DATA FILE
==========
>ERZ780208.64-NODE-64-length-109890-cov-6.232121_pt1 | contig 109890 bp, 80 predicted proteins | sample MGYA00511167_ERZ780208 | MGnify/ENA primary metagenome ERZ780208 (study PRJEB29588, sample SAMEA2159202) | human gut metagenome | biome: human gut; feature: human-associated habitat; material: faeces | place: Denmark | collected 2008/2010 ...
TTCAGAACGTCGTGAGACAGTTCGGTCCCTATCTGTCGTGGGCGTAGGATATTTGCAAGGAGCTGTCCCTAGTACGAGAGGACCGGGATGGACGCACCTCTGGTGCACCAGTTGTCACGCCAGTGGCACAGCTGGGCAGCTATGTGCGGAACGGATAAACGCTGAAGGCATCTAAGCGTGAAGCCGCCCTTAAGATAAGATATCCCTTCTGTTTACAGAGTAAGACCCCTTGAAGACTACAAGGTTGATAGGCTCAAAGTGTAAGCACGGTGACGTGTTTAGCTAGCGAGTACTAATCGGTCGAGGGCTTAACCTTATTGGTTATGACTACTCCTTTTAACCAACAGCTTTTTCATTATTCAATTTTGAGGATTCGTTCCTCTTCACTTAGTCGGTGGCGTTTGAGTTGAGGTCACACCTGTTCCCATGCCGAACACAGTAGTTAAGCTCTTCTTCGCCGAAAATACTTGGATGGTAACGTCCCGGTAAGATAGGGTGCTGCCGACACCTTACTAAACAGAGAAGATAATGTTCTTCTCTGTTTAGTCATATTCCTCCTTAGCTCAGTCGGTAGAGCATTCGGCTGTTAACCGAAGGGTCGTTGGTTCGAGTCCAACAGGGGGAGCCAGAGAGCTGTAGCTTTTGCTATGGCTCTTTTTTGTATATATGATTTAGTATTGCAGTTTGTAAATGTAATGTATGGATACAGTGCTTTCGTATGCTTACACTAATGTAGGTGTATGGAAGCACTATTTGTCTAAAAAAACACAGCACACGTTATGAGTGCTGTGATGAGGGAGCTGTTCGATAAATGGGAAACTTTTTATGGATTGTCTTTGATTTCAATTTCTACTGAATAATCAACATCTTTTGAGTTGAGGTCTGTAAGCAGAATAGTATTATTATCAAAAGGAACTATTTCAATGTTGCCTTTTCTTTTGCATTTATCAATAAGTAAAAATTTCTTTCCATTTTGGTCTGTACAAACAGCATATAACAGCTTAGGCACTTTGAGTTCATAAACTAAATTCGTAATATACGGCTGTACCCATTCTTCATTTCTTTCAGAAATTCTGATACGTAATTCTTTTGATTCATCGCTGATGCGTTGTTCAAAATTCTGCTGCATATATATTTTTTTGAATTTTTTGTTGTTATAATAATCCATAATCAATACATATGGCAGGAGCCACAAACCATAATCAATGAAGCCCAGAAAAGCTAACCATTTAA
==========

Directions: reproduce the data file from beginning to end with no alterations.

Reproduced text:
>ERZ780208.64-NODE-64-length-109890-cov-6.232121_pt1 | contig 109890 bp, 80 predicted proteins | sample MGYA00511167_ERZ780208 | MGnify/ENA primary metagenome ERZ780208 (study PRJEB29588, sample SAMEA2159202) | human gut metagenome | biome: human gut; feature: human-associated habitat; material: faeces | place: Denmark | collected 2008/2010 ...
TTCAGAACGTCGTGAGACAGTTCGGTCCCTATCTGTCGTGGGCGTAGGATATTTGCAAGGAGCTGTCCCTAGTACGAGAGGACCGGGATGGACGCACCTCTGGTGCACCAGTTGTCACGCCAGTGGCACAGCTGGGCAGCTATGTGCGGAACGGATAAACGCTGAAGGCATCTAAGCGTGAAGCCGCCCTTAAGATAAGATATCCCTTCTGTTTACAGAGTAAGACCCCTTGAAGACTACAAGGTTGATAGGCTCAAAGTGTAAGCACGGTGACGTGTTTAGCTAGCGAGTACTAATCGGTCGAGGGCTTAACCTTATTGGTTATGACTACTCCTTTTAACCAACAGCTTTTTCATTATTCAATTTTGAGGATTCGTTCCTCTTCACTTAGTCGGTGGCGTTTGAGTTGAGGTCACACCTGTTCCCATGCCGAACACAGTAGTTAAGCTCTTCTTCGCCGAAAATACTTGGATGGTAACGTCCCGGTAAGATAGGGTGCTGCCGACACCTTACTAAACAGAGAAGATAATGTTCTTCTCTGTTTAGTCATATTCCTCCTTAGCTCAGTCGGTAGAGCATTCGGCTGTTAACCGAAGGGTCGTTGGTTCGAGTCCAACAGGGGGAGCCAGAGAGCTGTAGCTTTTGCTATGGCTCTTTTTTGTATATATGATTTAGTATTGCAGTTTGTAAATGTAATGTATGGATACAGTGCTTTCGTATGCTTACACTAATGTAGGTGTATGGAAGCACTATTTGTCTAAAAAAACACAGCACACGTTATGAGTGCTGTGATGAGGGAGCTGTTCGATAAATGGGAAACTTTTTATGGATTGTCTTTGATTTCAATTTCTACTGAATAATCAACATCTTTTGAGTTGAGGTCTGTAAGCAGAATAGTATTATTATCAAAAGGAACTATTTCAATGTTGCCTTTTCTTTTGCATTTATCAATAAGTAAAAATTTCTTTCCATTTTGGTCTGTACAAACAGCATATAACAGCTTAGGCACTTTGAGTTCATAAACTAAATTCGTAATATACGGCTGTACCCATTCTTCATTTCTTTCAGAAATTCTGATACGTAATTCTTTTGATTCATCGCTGATGCGTTGTTCAAAATTCTGCTGCATATATATTTTTTTGAATTTTTTGTTGTTATAATAATCCATAATCAATACATATGGCAGGAGCCACAAACCATAATCAATGAAGCCCAGAAAAGCTAACCATTTAA